Anne Gibson

Property editor of the NZ Herald

Downtown looks to San Fran for cues

An artist's impression of the proposed 41-level tower as part of the redevelopment of the Downtown Shopping Centre.
An artist's impression of the proposed 41-level tower as part of the redevelopment of the Downtown Shopping Centre.

Precinct Properties, with consent for a 41-level Auckland waterfront tower on its Downtown Shopping Centre site, took a team to San Francisco last month to study a new 62-level waterfront skyscraper rising above an underground railway there.

Scott Pritchard, Precinct chief executive, said the team, including a designer, visited and studied the Salesforce Tower, one of the tallest structures west of the Mississippi and said to be spurring on the "Manhattanisation" of the United States city as it rises.

Pritchard said there were similarities between Precinct's plans between Queen Elizabeth II Square and Lower Albert St and Salesforce as well as similarities between the San Francisco railway construction and Auckland's $2.86 billion City Rail Link which will run beneath Precinct's new tower.

"The visit confirmed and reinforced a lot of what we're doing and the direction we're heading in," he said after a video interview about the scheme.

Video


"When we bought it - and what we've learned over the last year - is that the site has much greater potential for public space, retail and the ability to create very much a new hub for Auckland City," Pritchard said.

The railway line beneath the San Francisco tower was deeper and bigger than Auckland's City Rail link and the tower was taller than planned but the parallels were striking. "We spent a lot of time looking at what they're doing. The most important thing for us is how people will flow through," he said, referring to the Auckland project's links to Britomart, the Ferry Terminal and other key sites.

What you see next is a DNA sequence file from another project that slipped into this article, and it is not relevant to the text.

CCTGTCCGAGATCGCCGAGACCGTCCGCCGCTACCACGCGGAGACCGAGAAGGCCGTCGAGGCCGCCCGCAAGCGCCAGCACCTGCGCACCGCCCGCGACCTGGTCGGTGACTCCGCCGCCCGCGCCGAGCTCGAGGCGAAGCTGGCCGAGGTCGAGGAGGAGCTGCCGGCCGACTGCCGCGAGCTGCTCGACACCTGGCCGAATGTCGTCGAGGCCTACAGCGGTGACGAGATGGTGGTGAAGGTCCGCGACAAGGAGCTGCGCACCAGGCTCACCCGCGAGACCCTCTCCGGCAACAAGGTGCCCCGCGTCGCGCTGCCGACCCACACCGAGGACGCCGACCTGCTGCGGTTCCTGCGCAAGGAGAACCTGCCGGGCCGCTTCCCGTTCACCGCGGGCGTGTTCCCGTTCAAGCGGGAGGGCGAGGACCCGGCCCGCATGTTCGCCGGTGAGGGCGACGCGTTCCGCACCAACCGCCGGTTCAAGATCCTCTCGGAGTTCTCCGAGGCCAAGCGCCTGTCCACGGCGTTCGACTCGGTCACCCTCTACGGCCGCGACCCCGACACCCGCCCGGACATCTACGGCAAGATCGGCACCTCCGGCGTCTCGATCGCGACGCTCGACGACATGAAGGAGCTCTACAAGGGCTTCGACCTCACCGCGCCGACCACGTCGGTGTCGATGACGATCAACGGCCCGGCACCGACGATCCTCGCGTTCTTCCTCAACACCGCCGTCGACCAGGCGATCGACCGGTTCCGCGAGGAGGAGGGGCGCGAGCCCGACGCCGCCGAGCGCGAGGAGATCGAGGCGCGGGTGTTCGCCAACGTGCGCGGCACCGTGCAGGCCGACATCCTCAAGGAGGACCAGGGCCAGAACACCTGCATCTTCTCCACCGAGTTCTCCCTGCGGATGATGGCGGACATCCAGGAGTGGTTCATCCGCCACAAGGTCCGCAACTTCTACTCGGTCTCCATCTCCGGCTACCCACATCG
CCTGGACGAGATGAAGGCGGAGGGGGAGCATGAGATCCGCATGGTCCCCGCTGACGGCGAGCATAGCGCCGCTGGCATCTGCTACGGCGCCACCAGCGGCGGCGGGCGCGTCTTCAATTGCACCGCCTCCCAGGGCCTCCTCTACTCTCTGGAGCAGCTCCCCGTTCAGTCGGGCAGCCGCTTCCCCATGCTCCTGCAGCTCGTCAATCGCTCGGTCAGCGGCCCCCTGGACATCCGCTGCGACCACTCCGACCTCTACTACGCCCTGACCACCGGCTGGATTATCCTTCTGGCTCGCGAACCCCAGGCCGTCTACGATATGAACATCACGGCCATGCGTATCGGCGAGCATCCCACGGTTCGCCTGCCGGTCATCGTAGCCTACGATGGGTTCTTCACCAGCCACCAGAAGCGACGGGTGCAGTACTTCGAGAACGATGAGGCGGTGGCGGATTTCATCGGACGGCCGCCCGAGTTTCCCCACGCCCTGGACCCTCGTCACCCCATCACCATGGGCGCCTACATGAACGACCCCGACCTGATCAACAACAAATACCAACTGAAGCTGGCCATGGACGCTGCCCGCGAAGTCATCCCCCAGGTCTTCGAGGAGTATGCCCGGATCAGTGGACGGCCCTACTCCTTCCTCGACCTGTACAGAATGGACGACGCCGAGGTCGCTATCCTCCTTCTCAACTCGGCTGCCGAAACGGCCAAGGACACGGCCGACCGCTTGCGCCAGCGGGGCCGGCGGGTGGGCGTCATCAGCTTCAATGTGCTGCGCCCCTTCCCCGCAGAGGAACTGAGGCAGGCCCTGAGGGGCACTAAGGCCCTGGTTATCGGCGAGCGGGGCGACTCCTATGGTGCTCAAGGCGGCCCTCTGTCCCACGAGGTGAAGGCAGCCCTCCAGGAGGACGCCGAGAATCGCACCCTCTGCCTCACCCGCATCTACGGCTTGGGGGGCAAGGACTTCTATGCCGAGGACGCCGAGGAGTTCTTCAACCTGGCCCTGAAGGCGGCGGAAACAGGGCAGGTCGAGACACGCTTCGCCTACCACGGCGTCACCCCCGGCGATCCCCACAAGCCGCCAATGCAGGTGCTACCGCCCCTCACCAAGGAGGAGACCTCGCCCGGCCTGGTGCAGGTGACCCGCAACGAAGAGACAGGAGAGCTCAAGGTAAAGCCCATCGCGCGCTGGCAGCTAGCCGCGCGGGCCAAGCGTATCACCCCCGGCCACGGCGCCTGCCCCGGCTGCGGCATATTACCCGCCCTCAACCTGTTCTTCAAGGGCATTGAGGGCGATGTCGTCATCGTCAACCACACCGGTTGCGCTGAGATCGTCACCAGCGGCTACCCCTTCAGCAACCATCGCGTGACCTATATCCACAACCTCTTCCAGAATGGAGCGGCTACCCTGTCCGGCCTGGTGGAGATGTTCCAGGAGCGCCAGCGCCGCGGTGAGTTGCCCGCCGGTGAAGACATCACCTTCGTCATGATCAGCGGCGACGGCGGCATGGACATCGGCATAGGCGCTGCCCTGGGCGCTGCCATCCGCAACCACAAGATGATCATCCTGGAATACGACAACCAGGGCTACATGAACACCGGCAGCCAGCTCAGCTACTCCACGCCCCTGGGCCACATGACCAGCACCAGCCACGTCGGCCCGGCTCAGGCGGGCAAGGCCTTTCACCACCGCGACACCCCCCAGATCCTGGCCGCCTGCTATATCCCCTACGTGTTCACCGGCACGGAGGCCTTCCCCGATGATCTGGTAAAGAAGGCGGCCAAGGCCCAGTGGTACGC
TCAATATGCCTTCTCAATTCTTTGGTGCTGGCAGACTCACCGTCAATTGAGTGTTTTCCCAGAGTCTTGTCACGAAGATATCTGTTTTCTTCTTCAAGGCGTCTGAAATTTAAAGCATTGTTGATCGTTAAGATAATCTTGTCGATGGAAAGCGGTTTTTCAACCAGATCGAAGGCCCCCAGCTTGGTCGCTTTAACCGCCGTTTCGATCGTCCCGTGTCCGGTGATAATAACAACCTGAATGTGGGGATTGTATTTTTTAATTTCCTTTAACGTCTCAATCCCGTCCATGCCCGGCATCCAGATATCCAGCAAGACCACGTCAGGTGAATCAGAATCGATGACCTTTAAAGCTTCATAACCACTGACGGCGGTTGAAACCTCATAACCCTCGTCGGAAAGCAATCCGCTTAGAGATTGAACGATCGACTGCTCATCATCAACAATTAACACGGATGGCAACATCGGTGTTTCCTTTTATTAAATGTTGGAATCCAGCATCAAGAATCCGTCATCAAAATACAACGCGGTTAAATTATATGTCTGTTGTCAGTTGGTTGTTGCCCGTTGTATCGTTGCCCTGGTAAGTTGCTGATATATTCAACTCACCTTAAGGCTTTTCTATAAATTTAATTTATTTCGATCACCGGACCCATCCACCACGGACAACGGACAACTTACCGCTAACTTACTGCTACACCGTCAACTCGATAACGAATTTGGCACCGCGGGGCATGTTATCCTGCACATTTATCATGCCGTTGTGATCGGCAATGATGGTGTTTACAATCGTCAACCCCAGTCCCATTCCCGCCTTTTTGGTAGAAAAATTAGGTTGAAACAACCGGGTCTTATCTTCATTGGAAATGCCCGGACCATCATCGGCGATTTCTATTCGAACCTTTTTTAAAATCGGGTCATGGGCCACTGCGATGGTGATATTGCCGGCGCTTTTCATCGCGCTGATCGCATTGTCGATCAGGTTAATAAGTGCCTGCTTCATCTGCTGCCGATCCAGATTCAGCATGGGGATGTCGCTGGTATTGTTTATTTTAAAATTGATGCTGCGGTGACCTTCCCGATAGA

Internal stud heights of 2.9m were of particular interest, higher than the standard 2.7m in many of Precinct's buildings, he said. Salesforce's studs were higher because of the size of floorplates and the need to bring more natural light into the tower, he said.

"There's a general shift in the US to higher ceilings," he said.

Precinct expects to release images of its plans towards the end of the year and hopes to start building in 2016.

One controversial aspect is the development's approval in principal from a majority of councillors that it can buy a 2000sq m, $60 million section of Queen Elizabeth II Square. Conditions of the sale require Precinct to reinstate Little Queen St - which was closed in the 1970s - provide potential rooftop space, a pedestrian link to a new bus facility on lower Albert St as well as cash.

The business backs plans for Quay St in front of its HSBC Tower but Pritchard indicated an appetite for changes to Lower Albert St, which he said was an unattractive asphalt strip.

Planner Joel Cayford has spoken out against Precinct's plans and asked council for information about the consent lodged by former owner Westfield, allowing the tower to rise.

- NZ Herald

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